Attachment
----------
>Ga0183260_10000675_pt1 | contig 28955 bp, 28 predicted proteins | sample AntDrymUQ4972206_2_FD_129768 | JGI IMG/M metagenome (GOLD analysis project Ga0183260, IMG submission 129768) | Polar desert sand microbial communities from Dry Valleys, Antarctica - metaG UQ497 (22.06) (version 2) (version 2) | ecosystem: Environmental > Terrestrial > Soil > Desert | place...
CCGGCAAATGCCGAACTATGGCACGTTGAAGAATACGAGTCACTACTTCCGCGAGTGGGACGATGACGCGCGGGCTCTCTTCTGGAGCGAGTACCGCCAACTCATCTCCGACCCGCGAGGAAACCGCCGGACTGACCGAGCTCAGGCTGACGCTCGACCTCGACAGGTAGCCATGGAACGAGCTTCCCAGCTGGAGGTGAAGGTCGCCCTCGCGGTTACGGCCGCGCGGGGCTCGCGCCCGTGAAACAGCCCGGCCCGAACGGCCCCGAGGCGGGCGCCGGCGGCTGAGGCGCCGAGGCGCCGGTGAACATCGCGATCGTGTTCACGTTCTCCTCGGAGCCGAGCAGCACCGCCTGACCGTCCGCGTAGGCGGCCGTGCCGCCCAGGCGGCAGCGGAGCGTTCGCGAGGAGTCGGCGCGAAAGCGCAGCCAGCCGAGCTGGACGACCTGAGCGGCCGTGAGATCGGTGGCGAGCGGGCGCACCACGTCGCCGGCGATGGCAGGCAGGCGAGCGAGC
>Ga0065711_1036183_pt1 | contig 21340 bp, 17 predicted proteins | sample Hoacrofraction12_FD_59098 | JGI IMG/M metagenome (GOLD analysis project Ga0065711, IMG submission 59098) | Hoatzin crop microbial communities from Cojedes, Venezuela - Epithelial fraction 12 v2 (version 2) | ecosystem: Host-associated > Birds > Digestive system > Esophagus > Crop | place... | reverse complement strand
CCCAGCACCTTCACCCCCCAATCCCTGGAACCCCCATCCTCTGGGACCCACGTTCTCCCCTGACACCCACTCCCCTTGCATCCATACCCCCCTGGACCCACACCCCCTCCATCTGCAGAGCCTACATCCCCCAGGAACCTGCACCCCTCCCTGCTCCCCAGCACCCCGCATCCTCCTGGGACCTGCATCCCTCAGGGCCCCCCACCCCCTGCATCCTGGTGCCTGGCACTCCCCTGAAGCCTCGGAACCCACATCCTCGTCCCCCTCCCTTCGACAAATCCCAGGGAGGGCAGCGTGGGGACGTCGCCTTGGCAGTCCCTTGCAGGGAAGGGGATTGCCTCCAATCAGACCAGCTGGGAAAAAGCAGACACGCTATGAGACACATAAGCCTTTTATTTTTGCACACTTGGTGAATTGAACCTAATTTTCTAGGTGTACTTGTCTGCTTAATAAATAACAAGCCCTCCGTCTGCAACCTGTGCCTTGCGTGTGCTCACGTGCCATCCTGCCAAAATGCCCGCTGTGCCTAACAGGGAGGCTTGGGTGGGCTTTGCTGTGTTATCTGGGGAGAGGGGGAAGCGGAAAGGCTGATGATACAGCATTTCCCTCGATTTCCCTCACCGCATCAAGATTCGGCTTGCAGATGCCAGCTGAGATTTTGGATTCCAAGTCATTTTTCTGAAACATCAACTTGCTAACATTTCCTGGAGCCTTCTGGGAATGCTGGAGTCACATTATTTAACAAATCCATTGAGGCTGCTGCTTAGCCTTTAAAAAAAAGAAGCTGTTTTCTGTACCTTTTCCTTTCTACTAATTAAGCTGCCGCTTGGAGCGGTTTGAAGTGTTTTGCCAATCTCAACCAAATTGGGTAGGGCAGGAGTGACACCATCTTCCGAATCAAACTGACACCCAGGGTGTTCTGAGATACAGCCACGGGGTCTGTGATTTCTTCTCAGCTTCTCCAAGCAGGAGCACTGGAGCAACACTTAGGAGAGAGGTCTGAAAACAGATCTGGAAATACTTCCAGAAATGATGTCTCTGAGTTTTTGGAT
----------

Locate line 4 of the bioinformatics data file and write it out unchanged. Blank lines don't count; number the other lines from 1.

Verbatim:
CCCAGCACCTTCACCCCCCAATCCCTGGAACCCCCATCCTCTGGGACCCACGTTCTCCCCTGACACCCACTCCCCTTGCATCCATACCCCCCTGGACCCACACCCCCTCCATCTGCAGAGCCTACATCCCCCAGGAACCTGCACCCCTCCCTGCTCCCCAGCACCCCGCATCCTCCTGGGACCTGCATCCCTCAGGGCCCCCCACCCCCTGCATCCTGGTGCCTGGCACTCCCCTGAAGCCTCGGAACCCACATCCTCGTCCCCCTCCCTTCGACAAATCCCAGGGAGGGCAGCGTGGGGACGTCGCCTTGGCAGTCCCTTGCAGGGAAGGGGATTGCCTCCAATCAGACCAGCTGGGAAAAAGCAGACACGCTATGAGACACATAAGCCTTTTATTTTTGCACACTTGGTGAATTGAACCTAATTTTCTAGGTGTACTTGTCTGCTTAATAAATAACAAGCCCTCCGTCTGCAACCTGTGCCTTGCGTGTGCTCACGTGCCATCCTGCCAAAATGCCCGCTGTGCCTAACAGGGAGGCTTGGGTGGGCTTTGCTGTGTTATCTGGGGAGAGGGGGAAGCGGAAAGGCTGATGATACAGCATTTCCCTCGATTTCCCTCACCGCATCAAGATTCGGCTTGCAGATGCCAGCTGAGATTTTGGATTCCAAGTCATTTTTCTGAAACATCAACTTGCTAACATTTCCTGGAGCCTTCTGGGAATGCTGGAGTCACATTATTTAACAAATCCATTGAGGCTGCTGCTTAGCCTTTAAAAAAAAGAAGCTGTTTTCTGTACCTTTTCCTTTCTACTAATTAAGCTGCCGCTTGGAGCGGTTTGAAGTGTTTTGCCAATCTCAACCAAATTGGGTAGGGCAGGAGTGACACCATCTTCCGAATCAAACTGACACCCAGGGTGTTCTGAGATACAGCCACGGGGTCTGTGATTTCTTCTCAGCTTCTCCAAGCAGGAGCACTGGAGCAACACTTAGGAGAGAGGTCTGAAAACAGATCTGGAAATACTTCCAGAAATGATGTCTCTGAGTTTTTGGAT